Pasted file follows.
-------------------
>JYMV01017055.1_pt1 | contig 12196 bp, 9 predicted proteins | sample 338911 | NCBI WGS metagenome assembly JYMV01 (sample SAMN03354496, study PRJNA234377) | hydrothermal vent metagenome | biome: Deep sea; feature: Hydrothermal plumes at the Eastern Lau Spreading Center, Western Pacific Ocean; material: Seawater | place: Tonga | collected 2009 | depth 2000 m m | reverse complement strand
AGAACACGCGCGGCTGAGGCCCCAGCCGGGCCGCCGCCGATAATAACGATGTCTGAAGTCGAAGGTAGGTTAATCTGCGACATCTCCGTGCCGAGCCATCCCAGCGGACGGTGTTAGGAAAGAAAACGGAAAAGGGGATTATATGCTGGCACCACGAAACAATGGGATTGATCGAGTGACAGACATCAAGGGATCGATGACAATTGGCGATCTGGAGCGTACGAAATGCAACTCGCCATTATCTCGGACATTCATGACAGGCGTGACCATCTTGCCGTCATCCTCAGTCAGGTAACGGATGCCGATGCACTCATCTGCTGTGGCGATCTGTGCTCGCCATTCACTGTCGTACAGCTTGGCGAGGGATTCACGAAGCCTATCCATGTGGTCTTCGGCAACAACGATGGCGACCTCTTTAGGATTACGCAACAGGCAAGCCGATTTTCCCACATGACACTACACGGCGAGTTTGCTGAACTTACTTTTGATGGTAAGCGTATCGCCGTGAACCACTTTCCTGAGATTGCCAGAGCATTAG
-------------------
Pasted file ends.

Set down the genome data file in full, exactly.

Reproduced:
>JYMV01017055.1_pt1 | contig 12196 bp, 9 predicted proteins | sample 338911 | NCBI WGS metagenome assembly JYMV01 (sample SAMN03354496, study PRJNA234377) | hydrothermal vent metagenome | biome: Deep sea; feature: Hydrothermal plumes at the Eastern Lau Spreading Center, Western Pacific Ocean; material: Seawater | place: Tonga | collected 2009 | depth 2000 m m | reverse complement strand
AGAACACGCGCGGCTGAGGCCCCAGCCGGGCCGCCGCCGATAATAACGATGTCTGAAGTCGAAGGTAGGTTAATCTGCGACATCTCCGTGCCGAGCCATCCCAGCGGACGGTGTTAGGAAAGAAAACGGAAAAGGGGATTATATGCTGGCACCACGAAACAATGGGATTGATCGAGTGACAGACATCAAGGGATCGATGACAATTGGCGATCTGGAGCGTACGAAATGCAACTCGCCATTATCTCGGACATTCATGACAGGCGTGACCATCTTGCCGTCATCCTCAGTCAGGTAACGGATGCCGATGCACTCATCTGCTGTGGCGATCTGTGCTCGCCATTCACTGTCGTACAGCTTGGCGAGGGATTCACGAAGCCTATCCATGTGGTCTTCGGCAACAACGATGGCGACCTCTTTAGGATTACGCAACAGGCAAGCCGATTTTCCCACATGACACTACACGGCGAGTTTGCTGAACTTACTTTTGATGGTAAGCGTATCGCCGTGAACCACTTTCCTGAGATTGCCAGAGCATTAG